Although going through a divorce is going to be difficult on every member of your family, it is very common for your children to take the news the hardest and to need the most time to come to grips with the reality of what is happening. While there is likely nothing that you can do to make things seem totally ‘okay' or normal during a divorce, there are strategies you can use when explaining the situation to your children to make this whole process seem less daunting and traumatic. Every family is different, as is every child, so there is no ‘right way' to talk to your children about your divorce. However, here are just a few things to keep in mind when approaching this emotional subject.
Keep it Simple and Factual
Whether your child is a toddler or in high school, keep your communication simple and straightforward. They do not need to be dragged through the mud on all of the details leading up to your divorce. Tell them the information that they need to know and that is relevant to them, don't give them the entire backstory of how your marriage deteriorated over time. This can make them feel as if they played a role in the splitting up of their parents, when in reality this is between you and your spouse. It is especially key to ensure you are not placing blame on the other parent or criticizing them. Even if not your intention, this can make the child think they need to take sides.
Be Unified in Your Approach
If possible and practical (which often, it may not be), discuss your divorce with your ex-spouse physically present. This will present a unified front to your children and show them that although things will be changing, you are both still there, are still their parents, and can still make and follow through on decisions together. It's important to act and present yourselves like the responsible, capable adults that you were before the split in order to reaffirm to your children that their reality hasn't been turned upside down.
Encourage Your Children to Share Their Feelings
While yes, you are the one bringing new and consequential information to the table, you shouldn't be doing all of the talking when explaining this situation to your children. Your children may have a lot of questions as well as initial reactions. Listen to these and reassure them that it is okay to feel the way they currently do. Be supportive and assure them that you are going to get through this together. This includes checking with them periodically to see how they are doing and to ask if they have any questions.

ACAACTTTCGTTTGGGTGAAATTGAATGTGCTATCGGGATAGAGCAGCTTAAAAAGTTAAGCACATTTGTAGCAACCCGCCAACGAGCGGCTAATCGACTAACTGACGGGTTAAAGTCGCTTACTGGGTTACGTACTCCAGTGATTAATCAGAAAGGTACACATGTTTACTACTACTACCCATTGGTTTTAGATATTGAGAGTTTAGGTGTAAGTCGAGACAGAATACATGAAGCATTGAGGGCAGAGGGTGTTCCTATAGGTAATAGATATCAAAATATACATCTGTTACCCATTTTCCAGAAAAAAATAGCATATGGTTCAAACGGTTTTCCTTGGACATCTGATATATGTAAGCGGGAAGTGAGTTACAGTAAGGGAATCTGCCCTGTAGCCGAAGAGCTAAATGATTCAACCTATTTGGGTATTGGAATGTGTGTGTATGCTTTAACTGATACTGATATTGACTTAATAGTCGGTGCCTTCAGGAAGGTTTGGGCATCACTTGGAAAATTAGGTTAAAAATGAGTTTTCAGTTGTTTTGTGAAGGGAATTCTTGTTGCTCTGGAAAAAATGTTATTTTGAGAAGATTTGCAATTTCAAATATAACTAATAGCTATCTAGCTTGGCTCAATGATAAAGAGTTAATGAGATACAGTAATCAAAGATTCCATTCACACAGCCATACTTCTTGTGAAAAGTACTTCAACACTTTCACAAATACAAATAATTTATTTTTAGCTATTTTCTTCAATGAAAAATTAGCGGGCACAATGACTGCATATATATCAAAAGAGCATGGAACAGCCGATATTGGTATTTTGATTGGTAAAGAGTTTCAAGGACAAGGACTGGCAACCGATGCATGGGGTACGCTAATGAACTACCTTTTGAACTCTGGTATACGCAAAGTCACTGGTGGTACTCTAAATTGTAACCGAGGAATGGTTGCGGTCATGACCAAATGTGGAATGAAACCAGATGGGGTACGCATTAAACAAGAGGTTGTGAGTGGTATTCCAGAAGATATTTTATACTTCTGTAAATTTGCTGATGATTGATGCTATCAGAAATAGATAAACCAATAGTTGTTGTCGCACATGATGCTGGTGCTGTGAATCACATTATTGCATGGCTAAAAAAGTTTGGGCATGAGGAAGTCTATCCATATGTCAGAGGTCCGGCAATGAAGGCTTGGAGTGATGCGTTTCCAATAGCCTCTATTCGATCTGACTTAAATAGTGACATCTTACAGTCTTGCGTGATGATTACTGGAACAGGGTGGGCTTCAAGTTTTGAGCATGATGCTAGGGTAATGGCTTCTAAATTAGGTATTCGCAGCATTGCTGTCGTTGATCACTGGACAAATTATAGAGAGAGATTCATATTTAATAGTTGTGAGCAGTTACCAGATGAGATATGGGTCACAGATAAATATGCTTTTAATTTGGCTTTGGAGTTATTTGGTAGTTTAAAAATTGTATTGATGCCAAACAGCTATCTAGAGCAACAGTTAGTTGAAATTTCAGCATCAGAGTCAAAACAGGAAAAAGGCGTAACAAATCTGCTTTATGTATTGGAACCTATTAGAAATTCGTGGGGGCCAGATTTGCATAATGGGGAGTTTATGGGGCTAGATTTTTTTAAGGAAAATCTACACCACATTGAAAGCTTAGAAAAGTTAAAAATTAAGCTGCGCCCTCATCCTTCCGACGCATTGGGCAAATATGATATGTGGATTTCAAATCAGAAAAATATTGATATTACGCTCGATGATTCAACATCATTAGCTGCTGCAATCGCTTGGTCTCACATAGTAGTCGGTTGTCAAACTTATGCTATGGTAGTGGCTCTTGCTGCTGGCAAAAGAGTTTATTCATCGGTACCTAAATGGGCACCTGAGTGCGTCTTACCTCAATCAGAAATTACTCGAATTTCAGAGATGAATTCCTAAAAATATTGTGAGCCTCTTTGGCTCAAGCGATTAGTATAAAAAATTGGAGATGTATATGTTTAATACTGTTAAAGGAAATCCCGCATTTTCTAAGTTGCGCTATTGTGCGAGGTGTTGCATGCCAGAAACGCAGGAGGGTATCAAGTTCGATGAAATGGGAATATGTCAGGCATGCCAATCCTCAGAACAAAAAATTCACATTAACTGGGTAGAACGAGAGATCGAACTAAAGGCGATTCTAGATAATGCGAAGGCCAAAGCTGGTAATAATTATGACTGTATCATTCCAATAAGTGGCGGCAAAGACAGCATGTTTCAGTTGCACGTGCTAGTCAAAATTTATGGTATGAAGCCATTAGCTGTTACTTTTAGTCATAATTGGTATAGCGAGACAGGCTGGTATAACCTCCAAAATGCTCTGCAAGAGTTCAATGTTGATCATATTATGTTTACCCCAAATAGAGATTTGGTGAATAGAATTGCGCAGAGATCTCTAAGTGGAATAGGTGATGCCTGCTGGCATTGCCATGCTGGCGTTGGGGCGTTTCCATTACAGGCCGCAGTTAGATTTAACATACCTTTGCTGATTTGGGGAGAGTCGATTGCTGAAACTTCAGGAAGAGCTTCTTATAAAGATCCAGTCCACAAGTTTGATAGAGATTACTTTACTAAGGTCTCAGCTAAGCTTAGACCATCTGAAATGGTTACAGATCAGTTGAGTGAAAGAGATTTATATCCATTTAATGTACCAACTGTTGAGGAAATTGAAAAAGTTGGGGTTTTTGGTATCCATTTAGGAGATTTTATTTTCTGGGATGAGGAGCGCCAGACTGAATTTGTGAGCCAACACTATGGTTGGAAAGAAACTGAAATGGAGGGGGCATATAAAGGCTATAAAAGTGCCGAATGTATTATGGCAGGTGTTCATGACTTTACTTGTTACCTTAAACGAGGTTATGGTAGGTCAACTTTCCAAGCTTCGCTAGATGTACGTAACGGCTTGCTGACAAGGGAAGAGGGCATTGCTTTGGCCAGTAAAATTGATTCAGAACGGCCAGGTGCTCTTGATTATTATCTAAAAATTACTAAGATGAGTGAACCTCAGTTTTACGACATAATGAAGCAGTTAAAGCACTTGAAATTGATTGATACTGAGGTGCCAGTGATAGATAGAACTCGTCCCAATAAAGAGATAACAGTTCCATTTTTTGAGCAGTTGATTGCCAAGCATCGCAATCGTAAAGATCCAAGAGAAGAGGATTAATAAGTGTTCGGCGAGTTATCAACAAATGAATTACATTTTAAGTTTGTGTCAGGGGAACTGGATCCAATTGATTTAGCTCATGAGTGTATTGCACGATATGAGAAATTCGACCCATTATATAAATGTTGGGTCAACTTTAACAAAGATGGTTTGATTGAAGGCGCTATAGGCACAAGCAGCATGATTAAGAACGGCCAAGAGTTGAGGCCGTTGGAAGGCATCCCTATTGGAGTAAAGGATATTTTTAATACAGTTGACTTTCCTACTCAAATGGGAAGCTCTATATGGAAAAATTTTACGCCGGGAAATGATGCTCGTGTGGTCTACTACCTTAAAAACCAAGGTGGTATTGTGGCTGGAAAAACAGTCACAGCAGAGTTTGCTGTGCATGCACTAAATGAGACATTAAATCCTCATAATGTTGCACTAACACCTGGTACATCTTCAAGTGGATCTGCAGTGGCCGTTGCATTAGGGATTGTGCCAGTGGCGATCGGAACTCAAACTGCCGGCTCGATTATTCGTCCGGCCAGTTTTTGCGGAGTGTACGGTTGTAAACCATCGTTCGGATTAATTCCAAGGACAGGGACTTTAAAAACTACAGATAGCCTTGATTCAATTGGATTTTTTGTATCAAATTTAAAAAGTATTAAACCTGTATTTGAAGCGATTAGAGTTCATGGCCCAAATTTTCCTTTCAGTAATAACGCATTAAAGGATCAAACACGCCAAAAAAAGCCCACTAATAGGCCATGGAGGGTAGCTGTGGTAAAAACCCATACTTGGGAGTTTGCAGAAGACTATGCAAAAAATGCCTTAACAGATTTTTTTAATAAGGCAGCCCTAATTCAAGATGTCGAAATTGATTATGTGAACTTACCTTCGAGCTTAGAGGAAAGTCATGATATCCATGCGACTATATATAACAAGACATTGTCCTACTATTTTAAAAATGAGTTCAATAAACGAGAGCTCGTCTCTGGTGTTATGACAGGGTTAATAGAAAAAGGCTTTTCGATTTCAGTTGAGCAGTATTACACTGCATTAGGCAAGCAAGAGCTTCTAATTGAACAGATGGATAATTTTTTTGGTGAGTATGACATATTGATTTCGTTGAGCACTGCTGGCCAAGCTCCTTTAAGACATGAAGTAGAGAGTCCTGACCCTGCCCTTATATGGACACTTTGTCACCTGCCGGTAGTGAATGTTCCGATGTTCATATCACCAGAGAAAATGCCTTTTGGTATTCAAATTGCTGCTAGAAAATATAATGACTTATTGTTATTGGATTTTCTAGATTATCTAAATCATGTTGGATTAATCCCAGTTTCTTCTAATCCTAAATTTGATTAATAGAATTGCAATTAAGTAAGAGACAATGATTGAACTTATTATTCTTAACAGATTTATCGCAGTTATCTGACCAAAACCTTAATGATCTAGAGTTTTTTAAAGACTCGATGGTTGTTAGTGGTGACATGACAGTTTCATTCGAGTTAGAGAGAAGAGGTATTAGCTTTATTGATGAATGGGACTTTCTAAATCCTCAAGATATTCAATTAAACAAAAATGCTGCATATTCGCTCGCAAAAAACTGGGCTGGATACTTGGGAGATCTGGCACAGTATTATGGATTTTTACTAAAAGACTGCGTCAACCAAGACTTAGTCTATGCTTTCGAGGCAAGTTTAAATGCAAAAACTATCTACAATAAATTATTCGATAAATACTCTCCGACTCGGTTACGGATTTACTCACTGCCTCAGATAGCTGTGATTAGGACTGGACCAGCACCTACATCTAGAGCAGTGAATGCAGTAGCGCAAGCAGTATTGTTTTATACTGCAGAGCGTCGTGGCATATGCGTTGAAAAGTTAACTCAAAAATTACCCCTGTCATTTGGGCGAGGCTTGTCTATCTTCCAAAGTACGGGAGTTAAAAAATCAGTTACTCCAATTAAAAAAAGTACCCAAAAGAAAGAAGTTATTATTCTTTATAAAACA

Avoid Letting Your Own Emotions Drive the Conversation
Your children will look to you for cues about how to react to the situation. If they see you getting emotional, it may worsen things for them or even frighten them. Avoid exacerbating what will already be a hard situation, and do your best to remain calm and reassuring when explaining.
Although a lot will be changing, you are both still their parents and love them and that will never change. Make sure they know that. Do not involve them any more than they need to be in the divorce. This can be a scary time for children and it can feel like the world as they knew it is gone for good. Reassure them that this is not the case, and that in the end, things will be alright.
Our attorneys regularly speak on family law and parenting plan matters. Elise has extensive experience in high-conflict parenting disputes. If you have any questions about Washington state divorce law, mediation or child custody, please contact us at email@example.com or 206-926-9848.